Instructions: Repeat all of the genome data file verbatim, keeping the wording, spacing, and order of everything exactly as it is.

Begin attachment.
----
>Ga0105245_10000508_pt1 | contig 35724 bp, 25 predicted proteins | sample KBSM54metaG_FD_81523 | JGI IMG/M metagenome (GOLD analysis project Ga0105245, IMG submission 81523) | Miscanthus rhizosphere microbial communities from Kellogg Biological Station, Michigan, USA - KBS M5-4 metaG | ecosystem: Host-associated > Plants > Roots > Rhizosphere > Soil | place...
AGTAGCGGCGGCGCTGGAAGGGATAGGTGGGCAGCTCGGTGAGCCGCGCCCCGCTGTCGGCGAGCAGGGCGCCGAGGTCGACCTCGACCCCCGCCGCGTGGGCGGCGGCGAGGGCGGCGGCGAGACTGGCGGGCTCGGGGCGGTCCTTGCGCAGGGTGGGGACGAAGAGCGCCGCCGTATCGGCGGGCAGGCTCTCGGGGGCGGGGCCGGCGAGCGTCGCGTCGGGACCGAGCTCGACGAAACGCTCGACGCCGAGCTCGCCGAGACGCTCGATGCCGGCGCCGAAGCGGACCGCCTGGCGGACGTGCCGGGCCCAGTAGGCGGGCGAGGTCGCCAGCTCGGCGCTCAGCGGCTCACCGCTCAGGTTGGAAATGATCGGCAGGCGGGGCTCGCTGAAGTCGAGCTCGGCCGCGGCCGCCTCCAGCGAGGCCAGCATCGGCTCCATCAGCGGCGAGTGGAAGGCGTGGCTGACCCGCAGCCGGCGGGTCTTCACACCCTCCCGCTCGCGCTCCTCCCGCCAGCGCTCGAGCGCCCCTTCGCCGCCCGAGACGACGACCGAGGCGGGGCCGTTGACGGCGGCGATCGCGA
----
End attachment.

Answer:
>Ga0105245_10000508_pt1 | contig 35724 bp, 25 predicted proteins | sample KBSM54metaG_FD_81523 | JGI IMG/M metagenome (GOLD analysis project Ga0105245, IMG submission 81523) | Miscanthus rhizosphere microbial communities from Kellogg Biological Station, Michigan, USA - KBS M5-4 metaG | ecosystem: Host-associated > Plants > Roots > Rhizosphere > Soil | place...
AGTAGCGGCGGCGCTGGAAGGGATAGGTGGGCAGCTCGGTGAGCCGCGCCCCGCTGTCGGCGAGCAGGGCGCCGAGGTCGACCTCGACCCCCGCCGCGTGGGCGGCGGCGAGGGCGGCGGCGAGACTGGCGGGCTCGGGGCGGTCCTTGCGCAGGGTGGGGACGAAGAGCGCCGCCGTATCGGCGGGCAGGCTCTCGGGGGCGGGGCCGGCGAGCGTCGCGTCGGGACCGAGCTCGACGAAACGCTCGACGCCGAGCTCGCCGAGACGCTCGATGCCGGCGCCGAAGCGGACCGCCTGGCGGACGTGCCGGGCCCAGTAGGCGGGCGAGGTCGCCAGCTCGGCGCTCAGCGGCTCACCGCTCAGGTTGGAAATGATCGGCAGGCGGGGCTCGCTGAAGTCGAGCTCGGCCGCGGCCGCCTCCAGCGAGGCCAGCATCGGCTCCATCAGCGGCGAGTGGAAGGCGTGGCTGACCCGCAGCCGGCGGGTCTTCACACCCTCCCGCTCGCGCTCCTCCCGCCAGCGCTCGAGCGCCCCTTCGCCGCCCGAGACGACGACCGAGGCGGGGCCGTTGACGGCGGCGATCGCGA